Study of Culture and Society

PROGRAM OVERVIEW The Study of Culture and Society (SCS) is an interdisciplinary major focusing on the study of cultural practices, social institutions, and knowledge. The major focuses on the most current cultural theories and research strategies, with the richness afforded by an interdisciplinary approach. The major draws on the diverse range of disciplines already represented in department faculty, including sociology, anthropology, American Studies, rhetoric, cultural geography, German cultural studies, and women’s studies. The major focuses on contemporary critical social and cultural theories, as well as modes of cultural research and criticism, including textual and discourse analysis, ethnography, interviewing, media critique, and other practices. The orientation of the major is reflexive, and places strong emphasis on students developing a sense of themselves as knowers.  Courses in the major stress the recognition of the contested and changing character of cultural categories, the relationship between knowledge and power, and the influence of social location and identity on the creation of knowledge.

The student learning outcomes for the new major are:

  • Students will develop a deepened and critical appreciation of how knowledge about culture and society is created and used, including recognition of differing claims to knowledge from competing disciplinary and socio-cultural perspectives.
  • Students will become proficient in practices of cultural research, criticism, and analysis, and will develop a sensitivity to their role as “situated knowers” in the production of cultural knowledge, gaining awareness of the ethical implications of how knowledge is used and its effects in social, historical, ideological and global contexts.
  • Students will develop an understanding of cultural diversity, including social and historical complexities of racial, ethnic, national and postcolonial identities, categories, and experiences.
  • Students will develop a facility in the analysis of public culture and discourse, and gain the ability to act on behalf of specific principles and policies that can sustain or improve actual democratic practices.
  • Students will gain theoretical perspectives to analyze the diversity of gender and sexual identities and relations, as well as conceptual tools to study the relationships among gender, sexuality and power.

DEGREE OPTIONS Bachelor of Arts degree with a major in the study of culture and society.

PROGRAM SIZE Average class size is 25 students, although less in courses beyond the introductory level.

FACULTY There are 11 full-time faculty representing a range of disciplines including sociology, anthropology, American Studies, rhetoric, cultural geography, German cultural studies, film studies, and women’s studies. Faculty serve as academic advisers for majors and open-enrolled students. The faculty have notable accomplishments, including various awards for teaching and recognition for their scholarship and service. They are active professionally, publish regularly, and are involved in other national and local community organizations.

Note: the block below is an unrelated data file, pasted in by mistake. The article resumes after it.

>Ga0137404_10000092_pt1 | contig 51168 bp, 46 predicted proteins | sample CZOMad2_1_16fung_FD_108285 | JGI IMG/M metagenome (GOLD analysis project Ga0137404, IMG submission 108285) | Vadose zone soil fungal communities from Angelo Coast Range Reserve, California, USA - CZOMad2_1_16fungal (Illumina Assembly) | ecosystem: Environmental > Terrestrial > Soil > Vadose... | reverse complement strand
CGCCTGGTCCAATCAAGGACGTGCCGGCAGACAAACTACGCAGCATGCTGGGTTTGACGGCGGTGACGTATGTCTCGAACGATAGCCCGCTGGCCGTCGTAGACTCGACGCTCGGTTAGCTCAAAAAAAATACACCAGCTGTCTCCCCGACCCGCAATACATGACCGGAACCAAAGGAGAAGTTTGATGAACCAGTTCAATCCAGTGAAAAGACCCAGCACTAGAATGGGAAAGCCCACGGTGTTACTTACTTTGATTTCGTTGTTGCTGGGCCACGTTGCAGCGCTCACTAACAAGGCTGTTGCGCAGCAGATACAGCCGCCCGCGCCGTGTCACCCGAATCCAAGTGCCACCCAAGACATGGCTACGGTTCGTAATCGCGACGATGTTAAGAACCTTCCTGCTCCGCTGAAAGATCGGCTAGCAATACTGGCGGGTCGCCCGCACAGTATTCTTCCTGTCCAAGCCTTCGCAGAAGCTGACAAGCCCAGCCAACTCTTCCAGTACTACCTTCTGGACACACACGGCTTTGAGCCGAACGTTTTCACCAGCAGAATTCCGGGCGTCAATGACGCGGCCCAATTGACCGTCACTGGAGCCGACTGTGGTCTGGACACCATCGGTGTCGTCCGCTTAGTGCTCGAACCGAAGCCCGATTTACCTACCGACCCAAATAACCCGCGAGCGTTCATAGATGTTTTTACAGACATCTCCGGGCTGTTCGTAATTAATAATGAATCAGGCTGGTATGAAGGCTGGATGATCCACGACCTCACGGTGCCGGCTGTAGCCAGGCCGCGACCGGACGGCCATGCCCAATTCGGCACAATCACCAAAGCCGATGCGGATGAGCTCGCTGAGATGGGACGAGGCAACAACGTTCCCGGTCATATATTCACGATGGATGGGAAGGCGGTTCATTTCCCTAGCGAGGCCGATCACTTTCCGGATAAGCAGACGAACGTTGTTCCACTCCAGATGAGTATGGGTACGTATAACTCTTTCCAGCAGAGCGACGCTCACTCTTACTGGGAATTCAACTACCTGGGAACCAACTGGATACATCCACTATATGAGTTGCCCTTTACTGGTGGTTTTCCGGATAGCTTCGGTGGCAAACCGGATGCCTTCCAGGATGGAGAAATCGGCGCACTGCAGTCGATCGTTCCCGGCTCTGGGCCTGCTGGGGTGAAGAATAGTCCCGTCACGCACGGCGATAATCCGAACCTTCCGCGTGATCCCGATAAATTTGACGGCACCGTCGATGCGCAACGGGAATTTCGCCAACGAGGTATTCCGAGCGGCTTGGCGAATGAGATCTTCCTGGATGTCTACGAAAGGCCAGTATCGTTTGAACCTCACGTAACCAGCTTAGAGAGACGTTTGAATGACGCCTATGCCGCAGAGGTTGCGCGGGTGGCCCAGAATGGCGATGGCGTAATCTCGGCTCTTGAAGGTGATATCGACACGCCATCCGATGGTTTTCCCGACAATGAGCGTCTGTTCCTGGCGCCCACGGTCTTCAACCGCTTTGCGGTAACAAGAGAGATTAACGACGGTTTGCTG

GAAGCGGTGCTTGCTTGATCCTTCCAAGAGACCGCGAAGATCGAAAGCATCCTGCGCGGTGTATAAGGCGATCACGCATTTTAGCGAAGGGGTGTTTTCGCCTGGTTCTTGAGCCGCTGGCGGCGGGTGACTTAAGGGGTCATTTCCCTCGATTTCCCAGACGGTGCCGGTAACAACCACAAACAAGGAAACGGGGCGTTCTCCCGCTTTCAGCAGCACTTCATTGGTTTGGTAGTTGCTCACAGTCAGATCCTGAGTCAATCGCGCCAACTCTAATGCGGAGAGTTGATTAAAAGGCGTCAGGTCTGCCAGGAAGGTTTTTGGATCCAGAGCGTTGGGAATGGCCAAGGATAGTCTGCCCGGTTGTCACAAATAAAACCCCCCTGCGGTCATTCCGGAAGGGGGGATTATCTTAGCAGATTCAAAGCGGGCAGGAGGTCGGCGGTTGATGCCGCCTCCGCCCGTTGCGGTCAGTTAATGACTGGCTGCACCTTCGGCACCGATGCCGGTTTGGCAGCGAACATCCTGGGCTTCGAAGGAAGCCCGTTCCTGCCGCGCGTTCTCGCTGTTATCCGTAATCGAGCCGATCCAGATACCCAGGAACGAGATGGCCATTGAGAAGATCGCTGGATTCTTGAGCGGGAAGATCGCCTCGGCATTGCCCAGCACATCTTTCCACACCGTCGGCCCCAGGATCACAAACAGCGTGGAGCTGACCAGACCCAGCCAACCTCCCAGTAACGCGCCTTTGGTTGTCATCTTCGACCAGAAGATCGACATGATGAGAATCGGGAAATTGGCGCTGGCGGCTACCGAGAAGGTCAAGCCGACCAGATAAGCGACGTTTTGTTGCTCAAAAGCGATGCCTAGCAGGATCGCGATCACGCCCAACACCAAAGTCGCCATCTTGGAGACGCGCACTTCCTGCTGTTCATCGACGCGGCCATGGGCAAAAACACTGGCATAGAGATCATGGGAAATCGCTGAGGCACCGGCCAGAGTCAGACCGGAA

ACADEMIC PREPARATION While no special high school courses are required, an interest and curiosity about culture and society and how to study them is an important quality in students considering this major.

REQUIREMENTS FOR MAJOR The major requires a minimum of 37 credit hours, to include 1) An entry-level course; 2) Two core courses (no transfer hours): SCS 110 “Culture, Knowledge, Power” and SCS 120, “Modes of Cultural Inquiry,” 3) Six area courses, including two courses in each of three topic areas:  Cultural Difference and Diversity, Public Culture, and Gender and Sexuality; 4) An additional two courses in one area; and 5) Senior Capstone Experience (one linked 3-hour course and a 1-hour project for 4 credit hours; no transfer hours permitted).

DRAKE CURRICULUM The Drake Curriculum, required of all undergraduates, is designed to help students meet personal and professional goals as they acquire fundamental knowledge and abilities in ten Areas of Inquiry, including communication, critical thinking, artistic experience, historical consciousness, information and technology literacy, international and multicultural experiences, scientific and quantitative literacy, values and ethics and engaged citizenship. Students work closely with their academic advisers to craft a program of study in general education that prepares students for civic and professional leadership.

The Drake Curriculum also requires first-year seminars, which foster development of critical thinking and written and oral communication skills through a topical focus; and a Senior Capstone, in which students demonstrate the capacity to bring information, skills and ideas to bear on one project.

INTERNSHIPS & OPPORTUNITIES SCS majors who have performed well in a sufficient number of courses in the interdisciplinary study of culture and society have opportunities to obtain credit for an internship experience. Assistance is provided to students in obtaining internships in private and public agencies related to career and academic goals. Through the internship, students have the opportunity to bring their academic understanding to focus in the world outside the University.

CAREER OPTIONS The SCS major provides preparation for jobs or professional training in community social services, social and public policy, government, research, law, journalism, or social work. The major is also excellent preparation for advanced graduate study in a range of fields in the social sciences and humanities. SCS can be a particularly good major to pair with other majors such as journalism, politics, or psychology.

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